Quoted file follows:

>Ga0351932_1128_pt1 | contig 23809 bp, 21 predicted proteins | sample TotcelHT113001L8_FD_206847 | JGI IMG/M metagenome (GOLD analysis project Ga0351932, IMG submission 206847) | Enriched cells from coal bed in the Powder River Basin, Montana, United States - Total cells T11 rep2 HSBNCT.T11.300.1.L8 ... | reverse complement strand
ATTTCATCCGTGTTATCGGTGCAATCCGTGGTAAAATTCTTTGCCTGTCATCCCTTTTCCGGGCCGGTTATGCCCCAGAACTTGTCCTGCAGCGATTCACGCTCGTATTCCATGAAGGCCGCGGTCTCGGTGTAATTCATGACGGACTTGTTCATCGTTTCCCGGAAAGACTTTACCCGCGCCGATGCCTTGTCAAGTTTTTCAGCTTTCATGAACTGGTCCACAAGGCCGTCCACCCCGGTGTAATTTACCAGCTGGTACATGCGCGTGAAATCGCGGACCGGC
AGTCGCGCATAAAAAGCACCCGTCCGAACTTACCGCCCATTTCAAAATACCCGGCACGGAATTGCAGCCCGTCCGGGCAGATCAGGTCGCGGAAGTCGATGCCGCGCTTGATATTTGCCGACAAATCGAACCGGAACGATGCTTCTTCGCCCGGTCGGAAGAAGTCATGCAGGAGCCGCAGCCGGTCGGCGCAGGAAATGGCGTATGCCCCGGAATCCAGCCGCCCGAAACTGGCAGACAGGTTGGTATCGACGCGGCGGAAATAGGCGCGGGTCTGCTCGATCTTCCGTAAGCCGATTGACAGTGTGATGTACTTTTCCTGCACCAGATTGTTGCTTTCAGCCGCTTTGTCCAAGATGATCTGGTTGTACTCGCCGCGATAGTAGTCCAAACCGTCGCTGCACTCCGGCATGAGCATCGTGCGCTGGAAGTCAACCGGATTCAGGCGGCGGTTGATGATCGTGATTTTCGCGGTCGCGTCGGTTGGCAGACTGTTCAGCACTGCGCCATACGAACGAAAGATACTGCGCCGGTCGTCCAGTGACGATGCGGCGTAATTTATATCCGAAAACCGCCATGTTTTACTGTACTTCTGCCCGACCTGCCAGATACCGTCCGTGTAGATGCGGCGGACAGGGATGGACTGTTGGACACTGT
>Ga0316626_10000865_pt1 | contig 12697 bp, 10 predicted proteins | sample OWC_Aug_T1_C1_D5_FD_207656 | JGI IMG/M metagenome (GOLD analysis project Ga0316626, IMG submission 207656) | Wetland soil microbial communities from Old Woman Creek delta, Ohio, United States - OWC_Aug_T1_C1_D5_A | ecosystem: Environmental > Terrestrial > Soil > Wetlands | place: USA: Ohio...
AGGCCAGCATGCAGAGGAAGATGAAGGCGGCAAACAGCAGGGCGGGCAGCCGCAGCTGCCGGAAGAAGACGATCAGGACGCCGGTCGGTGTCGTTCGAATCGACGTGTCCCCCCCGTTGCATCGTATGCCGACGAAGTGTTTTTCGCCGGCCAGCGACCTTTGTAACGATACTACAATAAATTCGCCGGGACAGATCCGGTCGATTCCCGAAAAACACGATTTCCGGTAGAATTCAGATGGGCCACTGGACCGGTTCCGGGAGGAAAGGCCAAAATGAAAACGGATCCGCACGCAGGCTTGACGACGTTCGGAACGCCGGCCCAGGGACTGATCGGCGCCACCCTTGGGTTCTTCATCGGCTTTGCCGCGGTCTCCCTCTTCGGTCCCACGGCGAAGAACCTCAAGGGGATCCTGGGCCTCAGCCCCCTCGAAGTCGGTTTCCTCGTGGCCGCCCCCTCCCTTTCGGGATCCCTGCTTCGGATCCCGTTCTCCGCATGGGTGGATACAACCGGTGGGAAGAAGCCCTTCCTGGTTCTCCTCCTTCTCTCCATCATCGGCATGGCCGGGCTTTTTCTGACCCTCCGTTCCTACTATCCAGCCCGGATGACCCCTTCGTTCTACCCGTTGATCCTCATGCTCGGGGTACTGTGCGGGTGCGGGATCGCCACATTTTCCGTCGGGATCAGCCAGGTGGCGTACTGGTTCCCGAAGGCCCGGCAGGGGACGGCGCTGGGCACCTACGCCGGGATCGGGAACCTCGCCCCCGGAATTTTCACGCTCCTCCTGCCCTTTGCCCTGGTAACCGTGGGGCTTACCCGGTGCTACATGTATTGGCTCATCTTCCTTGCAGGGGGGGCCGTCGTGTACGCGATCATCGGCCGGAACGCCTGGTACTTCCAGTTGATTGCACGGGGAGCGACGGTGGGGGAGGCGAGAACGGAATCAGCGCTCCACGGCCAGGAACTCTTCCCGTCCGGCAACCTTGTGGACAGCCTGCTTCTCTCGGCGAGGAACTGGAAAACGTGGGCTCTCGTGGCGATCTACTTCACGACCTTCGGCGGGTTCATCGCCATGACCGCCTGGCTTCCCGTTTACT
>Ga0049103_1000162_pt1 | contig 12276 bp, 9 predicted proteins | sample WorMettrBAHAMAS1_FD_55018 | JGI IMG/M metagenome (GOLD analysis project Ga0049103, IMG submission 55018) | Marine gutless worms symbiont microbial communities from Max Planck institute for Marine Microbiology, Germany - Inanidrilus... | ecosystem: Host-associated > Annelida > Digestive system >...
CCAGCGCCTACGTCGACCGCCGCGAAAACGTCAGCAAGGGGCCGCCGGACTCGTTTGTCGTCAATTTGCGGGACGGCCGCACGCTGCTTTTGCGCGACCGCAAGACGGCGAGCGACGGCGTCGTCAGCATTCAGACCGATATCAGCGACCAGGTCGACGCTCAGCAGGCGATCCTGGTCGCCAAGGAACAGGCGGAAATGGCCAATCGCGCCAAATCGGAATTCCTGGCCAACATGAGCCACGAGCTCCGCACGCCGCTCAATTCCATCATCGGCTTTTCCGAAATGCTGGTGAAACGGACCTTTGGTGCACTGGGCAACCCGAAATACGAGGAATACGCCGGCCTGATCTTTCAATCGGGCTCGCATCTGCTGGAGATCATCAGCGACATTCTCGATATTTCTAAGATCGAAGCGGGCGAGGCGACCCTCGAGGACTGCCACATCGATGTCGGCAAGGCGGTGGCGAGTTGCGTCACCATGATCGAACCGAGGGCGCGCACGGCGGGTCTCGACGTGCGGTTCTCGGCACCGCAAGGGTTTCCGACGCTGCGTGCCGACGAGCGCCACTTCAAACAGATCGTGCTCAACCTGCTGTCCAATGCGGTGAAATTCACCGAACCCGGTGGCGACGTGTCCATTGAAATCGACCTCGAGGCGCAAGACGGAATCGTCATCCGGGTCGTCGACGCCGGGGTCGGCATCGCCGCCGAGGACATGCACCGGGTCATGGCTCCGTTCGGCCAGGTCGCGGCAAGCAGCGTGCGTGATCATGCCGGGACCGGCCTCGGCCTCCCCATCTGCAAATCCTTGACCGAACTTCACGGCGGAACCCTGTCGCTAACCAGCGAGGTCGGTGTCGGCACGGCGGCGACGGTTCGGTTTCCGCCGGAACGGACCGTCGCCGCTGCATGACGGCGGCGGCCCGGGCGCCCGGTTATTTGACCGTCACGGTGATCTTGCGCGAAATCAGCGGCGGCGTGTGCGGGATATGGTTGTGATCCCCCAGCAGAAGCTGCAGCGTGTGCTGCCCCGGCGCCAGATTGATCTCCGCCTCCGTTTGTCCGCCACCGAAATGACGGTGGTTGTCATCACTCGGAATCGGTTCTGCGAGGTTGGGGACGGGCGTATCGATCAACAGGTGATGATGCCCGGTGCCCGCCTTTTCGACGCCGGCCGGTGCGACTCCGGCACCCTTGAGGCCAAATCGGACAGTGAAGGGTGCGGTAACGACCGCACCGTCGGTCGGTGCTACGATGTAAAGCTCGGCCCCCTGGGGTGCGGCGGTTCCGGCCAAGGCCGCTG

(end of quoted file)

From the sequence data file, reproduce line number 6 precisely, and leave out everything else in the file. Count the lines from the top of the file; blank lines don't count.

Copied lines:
>Ga0049103_1000162_pt1 | contig 12276 bp, 9 predicted proteins | sample WorMettrBAHAMAS1_FD_55018 | JGI IMG/M metagenome (GOLD analysis project Ga0049103, IMG submission 55018) | Marine gutless worms symbiont microbial communities from Max Planck institute for Marine Microbiology, Germany - Inanidrilus... | ecosystem: Host-associated > Annelida > Digestive system >...